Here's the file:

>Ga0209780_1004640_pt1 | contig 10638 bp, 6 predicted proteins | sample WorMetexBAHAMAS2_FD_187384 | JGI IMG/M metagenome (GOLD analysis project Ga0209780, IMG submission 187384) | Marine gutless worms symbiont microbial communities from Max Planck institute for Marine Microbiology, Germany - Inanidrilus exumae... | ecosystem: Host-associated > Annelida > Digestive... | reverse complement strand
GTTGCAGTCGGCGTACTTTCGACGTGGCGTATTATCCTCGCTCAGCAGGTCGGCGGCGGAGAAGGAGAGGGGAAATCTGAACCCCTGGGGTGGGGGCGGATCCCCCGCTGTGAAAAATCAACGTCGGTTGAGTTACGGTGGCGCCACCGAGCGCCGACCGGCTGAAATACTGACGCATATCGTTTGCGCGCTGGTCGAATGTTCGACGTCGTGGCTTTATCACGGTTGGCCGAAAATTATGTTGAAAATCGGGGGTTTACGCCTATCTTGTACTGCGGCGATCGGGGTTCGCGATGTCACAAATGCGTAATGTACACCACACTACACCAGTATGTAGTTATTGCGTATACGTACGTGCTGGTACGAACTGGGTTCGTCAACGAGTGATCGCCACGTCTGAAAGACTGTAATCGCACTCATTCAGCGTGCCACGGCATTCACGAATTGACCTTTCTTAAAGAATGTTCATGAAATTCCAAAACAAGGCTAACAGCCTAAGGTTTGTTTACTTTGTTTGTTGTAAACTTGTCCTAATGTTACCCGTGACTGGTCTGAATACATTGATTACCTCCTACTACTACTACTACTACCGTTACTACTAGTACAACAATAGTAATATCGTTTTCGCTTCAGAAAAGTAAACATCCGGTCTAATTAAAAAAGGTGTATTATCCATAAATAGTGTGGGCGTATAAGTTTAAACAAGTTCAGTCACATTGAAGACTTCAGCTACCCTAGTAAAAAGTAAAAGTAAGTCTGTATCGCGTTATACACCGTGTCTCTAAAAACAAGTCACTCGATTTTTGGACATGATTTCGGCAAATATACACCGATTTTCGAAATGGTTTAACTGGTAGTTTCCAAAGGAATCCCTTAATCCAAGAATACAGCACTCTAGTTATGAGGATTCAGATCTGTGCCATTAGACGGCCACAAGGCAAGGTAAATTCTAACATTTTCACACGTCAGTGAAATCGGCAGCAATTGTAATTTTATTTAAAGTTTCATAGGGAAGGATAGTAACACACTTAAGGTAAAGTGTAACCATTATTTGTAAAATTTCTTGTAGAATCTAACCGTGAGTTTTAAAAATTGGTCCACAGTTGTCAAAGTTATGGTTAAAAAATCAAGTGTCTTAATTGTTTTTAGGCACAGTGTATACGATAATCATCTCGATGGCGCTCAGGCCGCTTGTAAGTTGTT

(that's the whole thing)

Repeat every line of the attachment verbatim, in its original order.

>Ga0209780_1004640_pt1 | contig 10638 bp, 6 predicted proteins | sample WorMetexBAHAMAS2_FD_187384 | JGI IMG/M metagenome (GOLD analysis project Ga0209780, IMG submission 187384) | Marine gutless worms symbiont microbial communities from Max Planck institute for Marine Microbiology, Germany - Inanidrilus exumae... | ecosystem: Host-associated > Annelida > Digestive... | reverse complement strand
GTTGCAGTCGGCGTACTTTCGACGTGGCGTATTATCCTCGCTCAGCAGGTCGGCGGCGGAGAAGGAGAGGGGAAATCTGAACCCCTGGGGTGGGGGCGGATCCCCCGCTGTGAAAAATCAACGTCGGTTGAGTTACGGTGGCGCCACCGAGCGCCGACCGGCTGAAATACTGACGCATATCGTTTGCGCGCTGGTCGAATGTTCGACGTCGTGGCTTTATCACGGTTGGCCGAAAATTATGTTGAAAATCGGGGGTTTACGCCTATCTTGTACTGCGGCGATCGGGGTTCGCGATGTCACAAATGCGTAATGTACACCACACTACACCAGTATGTAGTTATTGCGTATACGTACGTGCTGGTACGAACTGGGTTCGTCAACGAGTGATCGCCACGTCTGAAAGACTGTAATCGCACTCATTCAGCGTGCCACGGCATTCACGAATTGACCTTTCTTAAAGAATGTTCATGAAATTCCAAAACAAGGCTAACAGCCTAAGGTTTGTTTACTTTGTTTGTTGTAAACTTGTCCTAATGTTACCCGTGACTGGTCTGAATACATTGATTACCTCCTACTACTACTACTACTACCGTTACTACTAGTACAACAATAGTAATATCGTTTTCGCTTCAGAAAAGTAAACATCCGGTCTAATTAAAAAAGGTGTATTATCCATAAATAGTGTGGGCGTATAAGTTTAAACAAGTTCAGTCACATTGAAGACTTCAGCTACCCTAGTAAAAAGTAAAAGTAAGTCTGTATCGCGTTATACACCGTGTCTCTAAAAACAAGTCACTCGATTTTTGGACATGATTTCGGCAAATATACACCGATTTTCGAAATGGTTTAACTGGTAGTTTCCAAAGGAATCCCTTAATCCAAGAATACAGCACTCTAGTTATGAGGATTCAGATCTGTGCCATTAGACGGCCACAAGGCAAGGTAAATTCTAACATTTTCACACGTCAGTGAAATCGGCAGCAATTGTAATTTTATTTAAAGTTTCATAGGGAAGGATAGTAACACACTTAAGGTAAAGTGTAACCATTATTTGTAAAATTTCTTGTAGAATCTAACCGTGAGTTTTAAAAATTGGTCCACAGTTGTCAAAGTTATGGTTAAAAAATCAAGTGTCTTAATTGTTTTTAGGCACAGTGTATACGATAATCATCTCGATGGCGCTCAGGCCGCTTGTAAGTTGTT